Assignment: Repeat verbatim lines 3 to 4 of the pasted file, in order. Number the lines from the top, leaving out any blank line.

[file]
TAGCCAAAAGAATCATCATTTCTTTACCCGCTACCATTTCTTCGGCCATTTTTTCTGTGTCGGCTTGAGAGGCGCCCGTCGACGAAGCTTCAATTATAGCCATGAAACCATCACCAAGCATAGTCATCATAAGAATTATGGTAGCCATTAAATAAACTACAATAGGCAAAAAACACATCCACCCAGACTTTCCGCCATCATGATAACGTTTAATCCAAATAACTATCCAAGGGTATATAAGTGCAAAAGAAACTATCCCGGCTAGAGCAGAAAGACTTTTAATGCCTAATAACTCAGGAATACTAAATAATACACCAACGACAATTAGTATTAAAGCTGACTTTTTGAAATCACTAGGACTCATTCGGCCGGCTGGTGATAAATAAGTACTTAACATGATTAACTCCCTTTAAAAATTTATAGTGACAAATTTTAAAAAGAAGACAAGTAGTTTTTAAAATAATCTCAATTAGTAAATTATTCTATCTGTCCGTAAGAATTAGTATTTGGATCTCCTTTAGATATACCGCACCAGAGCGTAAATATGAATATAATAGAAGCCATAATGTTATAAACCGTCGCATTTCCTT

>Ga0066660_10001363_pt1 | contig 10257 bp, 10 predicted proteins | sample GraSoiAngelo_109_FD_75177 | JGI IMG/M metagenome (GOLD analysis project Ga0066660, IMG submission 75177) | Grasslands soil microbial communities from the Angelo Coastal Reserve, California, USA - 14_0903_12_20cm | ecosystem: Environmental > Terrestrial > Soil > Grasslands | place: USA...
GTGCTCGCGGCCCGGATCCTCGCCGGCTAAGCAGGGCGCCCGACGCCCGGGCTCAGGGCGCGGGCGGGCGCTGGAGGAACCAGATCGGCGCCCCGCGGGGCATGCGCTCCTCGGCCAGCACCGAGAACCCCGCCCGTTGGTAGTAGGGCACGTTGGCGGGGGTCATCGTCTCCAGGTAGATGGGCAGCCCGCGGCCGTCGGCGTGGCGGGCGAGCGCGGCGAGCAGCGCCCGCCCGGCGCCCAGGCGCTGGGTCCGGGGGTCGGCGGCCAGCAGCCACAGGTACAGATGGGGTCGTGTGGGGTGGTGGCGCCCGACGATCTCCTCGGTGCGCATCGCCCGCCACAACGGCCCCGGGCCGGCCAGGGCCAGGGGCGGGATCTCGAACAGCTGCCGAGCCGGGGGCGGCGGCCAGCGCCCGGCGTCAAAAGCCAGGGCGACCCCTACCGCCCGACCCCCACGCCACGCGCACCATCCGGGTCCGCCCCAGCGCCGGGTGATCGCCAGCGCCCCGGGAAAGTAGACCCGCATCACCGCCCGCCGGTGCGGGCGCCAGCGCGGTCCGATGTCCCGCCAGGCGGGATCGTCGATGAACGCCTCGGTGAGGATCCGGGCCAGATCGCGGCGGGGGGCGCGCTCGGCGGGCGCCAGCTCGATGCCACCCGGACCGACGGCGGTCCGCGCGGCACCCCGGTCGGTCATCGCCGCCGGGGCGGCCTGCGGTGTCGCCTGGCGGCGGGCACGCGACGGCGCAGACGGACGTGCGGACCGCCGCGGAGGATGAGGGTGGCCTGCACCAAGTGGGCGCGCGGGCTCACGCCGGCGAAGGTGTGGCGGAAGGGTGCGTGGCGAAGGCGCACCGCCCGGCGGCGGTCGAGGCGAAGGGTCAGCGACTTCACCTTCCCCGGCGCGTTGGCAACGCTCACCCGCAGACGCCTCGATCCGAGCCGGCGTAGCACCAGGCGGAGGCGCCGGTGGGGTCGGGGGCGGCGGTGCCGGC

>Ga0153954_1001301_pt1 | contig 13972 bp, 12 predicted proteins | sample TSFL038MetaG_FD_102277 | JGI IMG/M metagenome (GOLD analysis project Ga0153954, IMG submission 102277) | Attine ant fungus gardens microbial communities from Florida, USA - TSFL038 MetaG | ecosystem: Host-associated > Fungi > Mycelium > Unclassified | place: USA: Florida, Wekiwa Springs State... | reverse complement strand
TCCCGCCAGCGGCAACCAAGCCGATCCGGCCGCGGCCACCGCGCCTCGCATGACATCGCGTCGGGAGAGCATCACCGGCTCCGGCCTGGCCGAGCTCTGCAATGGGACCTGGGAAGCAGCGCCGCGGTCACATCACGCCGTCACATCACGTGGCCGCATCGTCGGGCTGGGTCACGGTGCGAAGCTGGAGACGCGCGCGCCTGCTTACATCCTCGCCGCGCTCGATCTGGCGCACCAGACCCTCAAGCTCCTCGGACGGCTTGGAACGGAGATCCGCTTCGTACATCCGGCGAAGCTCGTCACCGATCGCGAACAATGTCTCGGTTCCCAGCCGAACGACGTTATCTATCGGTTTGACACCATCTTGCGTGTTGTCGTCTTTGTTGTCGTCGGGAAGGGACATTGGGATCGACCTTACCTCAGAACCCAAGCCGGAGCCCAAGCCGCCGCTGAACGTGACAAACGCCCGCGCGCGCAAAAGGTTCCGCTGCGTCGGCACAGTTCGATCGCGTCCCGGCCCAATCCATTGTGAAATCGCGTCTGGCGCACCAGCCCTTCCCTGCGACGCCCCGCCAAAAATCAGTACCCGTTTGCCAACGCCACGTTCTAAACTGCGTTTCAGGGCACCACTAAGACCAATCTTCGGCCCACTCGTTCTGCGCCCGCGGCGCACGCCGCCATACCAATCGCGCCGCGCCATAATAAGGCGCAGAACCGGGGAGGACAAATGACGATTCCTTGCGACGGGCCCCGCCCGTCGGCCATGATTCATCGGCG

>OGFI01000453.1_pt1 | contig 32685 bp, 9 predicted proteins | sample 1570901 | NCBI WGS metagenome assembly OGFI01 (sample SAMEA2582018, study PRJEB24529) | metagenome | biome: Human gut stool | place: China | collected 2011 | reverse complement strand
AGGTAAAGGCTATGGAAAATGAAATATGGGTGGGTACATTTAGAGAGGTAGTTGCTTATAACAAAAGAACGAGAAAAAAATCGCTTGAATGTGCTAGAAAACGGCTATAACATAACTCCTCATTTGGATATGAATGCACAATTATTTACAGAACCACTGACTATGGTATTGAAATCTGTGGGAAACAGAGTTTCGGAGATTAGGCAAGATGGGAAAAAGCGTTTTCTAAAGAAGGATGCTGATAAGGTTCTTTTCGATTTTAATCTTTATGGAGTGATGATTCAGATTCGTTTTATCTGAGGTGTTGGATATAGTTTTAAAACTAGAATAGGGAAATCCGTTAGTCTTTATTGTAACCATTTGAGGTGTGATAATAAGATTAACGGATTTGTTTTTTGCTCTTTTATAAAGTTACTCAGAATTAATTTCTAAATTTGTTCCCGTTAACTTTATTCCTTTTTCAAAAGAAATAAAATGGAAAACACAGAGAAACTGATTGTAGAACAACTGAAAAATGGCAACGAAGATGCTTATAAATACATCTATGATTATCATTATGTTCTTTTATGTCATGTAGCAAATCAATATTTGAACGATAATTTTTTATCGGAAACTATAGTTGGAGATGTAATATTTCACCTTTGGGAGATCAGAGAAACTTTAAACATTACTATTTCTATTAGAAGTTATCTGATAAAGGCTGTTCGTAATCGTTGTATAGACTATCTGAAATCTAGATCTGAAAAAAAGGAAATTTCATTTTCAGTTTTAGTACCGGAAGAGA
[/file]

GTGCTCGCGGCCCGGATCCTCGCCGGCTAAGCAGGGCGCCCGACGCCCGGGCTCAGGGCGCGGGCGGGCGCTGGAGGAACCAGATCGGCGCCCCGCGGGGCATGCGCTCCTCGGCCAGCACCGAGAACCCCGCCCGTTGGTAGTAGGGCACGTTGGCGGGGGTCATCGTCTCCAGGTAGATGGGCAGCCCGCGGCCGTCGGCGTGGCGGGCGAGCGCGGCGAGCAGCGCCCGCCCGGCGCCCAGGCGCTGGGTCCGGGGGTCGGCGGCCAGCAGCCACAGGTACAGATGGGGTCGTGTGGGGTGGTGGCGCCCGACGATCTCCTCGGTGCGCATCGCCCGCCACAACGGCCCCGGGCCGGCCAGGGCCAGGGGCGGGATCTCGAACAGCTGCCGAGCCGGGGGCGGCGGCCAGCGCCCGGCGTCAAAAGCCAGGGCGACCCCTACCGCCCGACCCCCACGCCACGCGCACCATCCGGGTCCGCCCCAGCGCCGGGTGATCGCCAGCGCCCCGGGAAAGTAGACCCGCATCACCGCCCGCCGGTGCGGGCGCCAGCGCGGTCCGATGTCCCGCCAGGCGGGATCGTCGATGAACGCCTCGGTGAGGATCCGGGCCAGATCGCGGCGGGGGGCGCGCTCGGCGGGCGCCAGCTCGATGCCACCCGGACCGACGGCGGTCCGCGCGGCACCCCGGTCGGTCATCGCCGCCGGGGCGGCCTGCGGTGTCGCCTGGCGGCGGGCACGCGACGGCGCAGACGGACGTGCGGACCGCCGCGGAGGATGAGGGTGGCCTGCACCAAGTGGGCGCGCGGGCTCACGCCGGCGAAGGTGTGGCGGAAGGGTGCGTGGCGAAGGCGCACCGCCCGGCGGCGGTCGAGGCGAAGGGTCAGCGACTTCACCTTCCCCGGCGCGTTGGCAACGCTCACCCGCAGACGCCTCGATCCGAGCCGGCGTAGCACCAGGCGGAGGCGCCGGTGGGGTCGGGGGCGGCGGTGCCGGC

>Ga0153954_1001301_pt1 | contig 13972 bp, 12 predicted proteins | sample TSFL038MetaG_FD_102277 | JGI IMG/M metagenome (GOLD analysis project Ga0153954, IMG submission 102277) | Attine ant fungus gardens microbial communities from Florida, USA - TSFL038 MetaG | ecosystem: Host-associated > Fungi > Mycelium > Unclassified | place: USA: Florida, Wekiwa Springs State... | reverse complement strand